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This study aimed at developing a new automatic segmentation algorithm for human knee cartilage volume quantification from magnetic resonance images (MRI). Imaging was performed using a 3T scanner and a knee coil, and the exam consisted of a DESS sequence which contrasts cartilage and soft tissues including the synovial fluid. The algorithm was developed on MRI 3D images in which the bone-cartilage interface for the femur and tibia was segmented by an independent segmentation process, giving a parametric surface of the interface. Firstly, the MR images are resampled in the neighborhood of the bone surface. Secondly, by using texture analysis techniques optimized by filtering, the cartilage is discriminated as a bright and homogeneous tissue. This process of excluding soft tissues enables the detection of the external boundary of the cartilage. Thirdly, a technology based on a Bayesian decision criterion enables the automatic separation of the cartilage and synovial fluid. Finally, the cartilage volume and changes in volume for an individual between visits was assessed using the developed technology. Validation included first, for nine knee osteoarthritis patients, a comparison of the cartilage volume and changes over time between the developed automatic system and a validated semi-automatic cartilage volume system, and second, for five knee osteoarthritis patients, a test-retest procedure. Data revealed excellent Pearson correlations and Dice Similarity Coefficients (DSC) for the global knee (r=0.96, p<0.0001, median DSC=0.84), for the femur (r=0.95, p<0.0001, median DSC=0.85) and the tibia (r=0.83, p<0.0001, median DSC=0.84). Very good similarity between the automatic and semi-automatic methods in regard to cartilage loss was also found for the global knee (r=0.76, p=0.016) as well as for the femur (r=0.79, p=0.011). The test-retest revealed an excellent measurement error of -0.3?1.6% for the global knee and 0.14?1.7% for the femur. In conclusion, the newly developed fully automatic method described herein provides accurate and precise quantification of knee cartilage volume and will be a valuable tool for clinical follow-up studies.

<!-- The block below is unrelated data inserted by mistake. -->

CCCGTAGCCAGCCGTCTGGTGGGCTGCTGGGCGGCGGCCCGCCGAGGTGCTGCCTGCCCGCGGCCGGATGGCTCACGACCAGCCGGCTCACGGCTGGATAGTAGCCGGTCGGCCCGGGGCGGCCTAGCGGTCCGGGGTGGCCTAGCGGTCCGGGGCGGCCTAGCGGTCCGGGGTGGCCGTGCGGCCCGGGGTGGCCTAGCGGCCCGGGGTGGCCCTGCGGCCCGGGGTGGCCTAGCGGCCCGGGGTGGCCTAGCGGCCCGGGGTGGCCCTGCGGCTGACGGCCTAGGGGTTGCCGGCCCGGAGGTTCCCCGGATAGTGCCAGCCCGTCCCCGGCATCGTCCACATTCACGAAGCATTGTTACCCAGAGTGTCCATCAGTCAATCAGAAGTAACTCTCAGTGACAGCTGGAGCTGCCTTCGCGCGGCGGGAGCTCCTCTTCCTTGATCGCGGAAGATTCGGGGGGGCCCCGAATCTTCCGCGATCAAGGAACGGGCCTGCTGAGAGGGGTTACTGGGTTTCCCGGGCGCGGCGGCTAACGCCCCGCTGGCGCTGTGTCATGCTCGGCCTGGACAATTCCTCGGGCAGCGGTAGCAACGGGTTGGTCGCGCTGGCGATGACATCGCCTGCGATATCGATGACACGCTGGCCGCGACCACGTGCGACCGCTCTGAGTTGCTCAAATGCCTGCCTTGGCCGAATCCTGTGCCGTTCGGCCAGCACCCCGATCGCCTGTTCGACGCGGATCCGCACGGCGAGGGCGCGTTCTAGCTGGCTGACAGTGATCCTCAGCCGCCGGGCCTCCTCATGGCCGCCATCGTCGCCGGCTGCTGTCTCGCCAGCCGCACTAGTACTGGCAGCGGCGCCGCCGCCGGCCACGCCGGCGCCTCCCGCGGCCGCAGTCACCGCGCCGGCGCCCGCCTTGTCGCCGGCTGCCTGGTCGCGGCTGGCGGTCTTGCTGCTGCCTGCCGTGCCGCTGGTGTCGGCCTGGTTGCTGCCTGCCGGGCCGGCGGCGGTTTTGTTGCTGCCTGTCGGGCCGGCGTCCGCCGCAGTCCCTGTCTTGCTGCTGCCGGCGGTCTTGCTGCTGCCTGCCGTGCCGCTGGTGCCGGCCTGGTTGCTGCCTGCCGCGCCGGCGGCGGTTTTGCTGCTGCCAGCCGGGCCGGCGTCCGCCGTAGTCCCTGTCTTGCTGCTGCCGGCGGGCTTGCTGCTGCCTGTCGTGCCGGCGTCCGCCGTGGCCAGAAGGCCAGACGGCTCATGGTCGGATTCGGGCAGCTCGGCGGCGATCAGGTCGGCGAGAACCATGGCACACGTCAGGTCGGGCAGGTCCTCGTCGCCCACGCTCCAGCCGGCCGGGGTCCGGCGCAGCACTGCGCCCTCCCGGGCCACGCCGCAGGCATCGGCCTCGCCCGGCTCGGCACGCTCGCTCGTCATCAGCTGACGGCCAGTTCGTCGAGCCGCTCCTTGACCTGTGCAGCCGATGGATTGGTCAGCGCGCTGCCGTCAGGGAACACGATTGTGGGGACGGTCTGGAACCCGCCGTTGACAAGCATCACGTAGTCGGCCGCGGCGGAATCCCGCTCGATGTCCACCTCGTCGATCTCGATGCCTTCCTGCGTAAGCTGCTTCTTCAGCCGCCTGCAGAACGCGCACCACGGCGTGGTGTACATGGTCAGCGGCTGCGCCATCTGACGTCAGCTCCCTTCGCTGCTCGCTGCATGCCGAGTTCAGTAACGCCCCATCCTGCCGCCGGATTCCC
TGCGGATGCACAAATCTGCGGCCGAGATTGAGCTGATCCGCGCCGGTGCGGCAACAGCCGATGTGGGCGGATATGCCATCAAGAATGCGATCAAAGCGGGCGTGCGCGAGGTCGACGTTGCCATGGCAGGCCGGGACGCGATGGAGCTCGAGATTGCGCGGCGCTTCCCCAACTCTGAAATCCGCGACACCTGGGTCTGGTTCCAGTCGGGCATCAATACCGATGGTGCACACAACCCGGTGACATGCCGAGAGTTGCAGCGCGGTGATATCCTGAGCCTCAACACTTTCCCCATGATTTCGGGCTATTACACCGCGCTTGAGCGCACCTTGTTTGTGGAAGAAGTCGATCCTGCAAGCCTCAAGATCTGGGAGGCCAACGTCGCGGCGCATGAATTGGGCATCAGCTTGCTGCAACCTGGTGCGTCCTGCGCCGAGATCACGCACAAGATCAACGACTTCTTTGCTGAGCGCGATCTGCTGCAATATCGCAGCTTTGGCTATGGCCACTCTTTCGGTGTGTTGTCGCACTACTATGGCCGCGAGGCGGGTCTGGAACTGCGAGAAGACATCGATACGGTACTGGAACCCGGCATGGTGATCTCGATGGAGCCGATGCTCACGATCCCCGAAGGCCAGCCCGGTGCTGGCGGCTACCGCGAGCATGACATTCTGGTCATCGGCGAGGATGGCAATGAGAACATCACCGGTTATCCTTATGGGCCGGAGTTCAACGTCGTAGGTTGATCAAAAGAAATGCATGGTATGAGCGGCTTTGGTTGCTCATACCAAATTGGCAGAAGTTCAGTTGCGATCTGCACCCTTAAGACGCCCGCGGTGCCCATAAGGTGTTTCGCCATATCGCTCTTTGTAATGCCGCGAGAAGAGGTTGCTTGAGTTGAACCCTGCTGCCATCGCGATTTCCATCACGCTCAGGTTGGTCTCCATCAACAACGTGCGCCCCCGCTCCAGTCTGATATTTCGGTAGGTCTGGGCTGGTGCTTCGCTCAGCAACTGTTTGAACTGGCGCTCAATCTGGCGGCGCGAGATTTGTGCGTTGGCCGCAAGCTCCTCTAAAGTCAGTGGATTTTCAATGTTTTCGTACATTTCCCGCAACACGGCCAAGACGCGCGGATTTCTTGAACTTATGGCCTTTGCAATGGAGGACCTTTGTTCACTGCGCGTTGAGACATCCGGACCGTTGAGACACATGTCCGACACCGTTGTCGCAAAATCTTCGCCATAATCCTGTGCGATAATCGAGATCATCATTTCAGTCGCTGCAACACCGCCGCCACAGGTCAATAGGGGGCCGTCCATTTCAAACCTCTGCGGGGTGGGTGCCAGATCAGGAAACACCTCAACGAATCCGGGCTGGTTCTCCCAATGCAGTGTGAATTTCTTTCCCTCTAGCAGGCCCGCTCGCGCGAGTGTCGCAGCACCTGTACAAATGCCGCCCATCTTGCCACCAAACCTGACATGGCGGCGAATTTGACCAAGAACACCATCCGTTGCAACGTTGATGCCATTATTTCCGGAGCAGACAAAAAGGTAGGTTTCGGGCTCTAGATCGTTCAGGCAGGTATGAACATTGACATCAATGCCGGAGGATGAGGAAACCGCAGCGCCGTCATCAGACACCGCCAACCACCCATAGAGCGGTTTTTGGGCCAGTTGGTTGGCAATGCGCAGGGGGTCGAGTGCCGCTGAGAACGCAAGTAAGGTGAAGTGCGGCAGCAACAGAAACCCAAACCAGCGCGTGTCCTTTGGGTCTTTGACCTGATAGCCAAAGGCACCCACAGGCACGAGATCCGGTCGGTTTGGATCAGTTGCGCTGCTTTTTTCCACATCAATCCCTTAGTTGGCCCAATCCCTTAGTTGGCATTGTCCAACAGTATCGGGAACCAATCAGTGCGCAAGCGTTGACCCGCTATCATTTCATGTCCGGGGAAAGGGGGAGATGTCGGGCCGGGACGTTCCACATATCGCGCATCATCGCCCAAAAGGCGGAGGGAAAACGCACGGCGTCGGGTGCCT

This article was published in the following journal.
Name: IEEE transactions on bio-medical engineering
To evaluate the accuracy of magnetic resonance imaging measurements of cartilage tissue-mimicking phantoms and to determine a combination of magnetic resonance imaging parameters to optimize accuracy ...
Is T1ρ Mapping an Alternative to Delayed Gadolinium-enhanced MR Imaging of Cartilage in the Assessment of Sulphated Glycosaminoglycan Content in Human Osteoarthritic Knees? An in Vivo Validation Study.
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Osteoarthritis (OA) is a disease whose hallmark is the degeneration of articular cartilage. There is a worsening epidemic of OA in the United States today, with considerable economic costs. In order t...
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The objectives of this study are: to identify and develop techniques to minimize precision errors in magnetic resonance imaging (MRI) evaluation of knee cartilage, and to determine if resu...
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Implantation of fresh human allogenic chondrocytes in human knee cartilage injuries to obtain a repair and prevention of secondary osteoarthritis
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Spectroscopic method of measuring the magnetic moment of elementary particles such as atomic nuclei, protons or electrons. It is employed in clinical applications such as NMR Tomography (MAGNETIC RESONANCE IMAGING).
A technique applicable to the wide variety of substances which exhibit paramagnetism because of the magnetic moments of unpaired electrons. The spectra are useful for detection and identification, for determination of electron structure, for study of interactions between molecules, and for measurement of nuclear spins and moments. (From McGraw-Hill Encyclopedia of Science and Technology, 7th edition) Electron nuclear double resonance (ENDOR) spectroscopy is a variant of the technique which can give enhanced resolution. Electron spin resonance analysis can now be used in vivo, including imaging applications such as MAGNETIC RESONANCE IMAGING.
The creation of a visual display of the inside of the entire body of a human or animal for the purposes of diagnostic evaluation. This is most commonly achieved by using MAGNETIC RESONANCE IMAGING; or POSITRON EMISSION TOMOGRAPHY.
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A type of MAGNETIC RESONANCE IMAGING that uses only one nuclear spin excitation per image and therefore can obtain images in a fraction of a second rather than the minutes required in traditional MRI techniques. It is used in a variety of medical and scientific applications.
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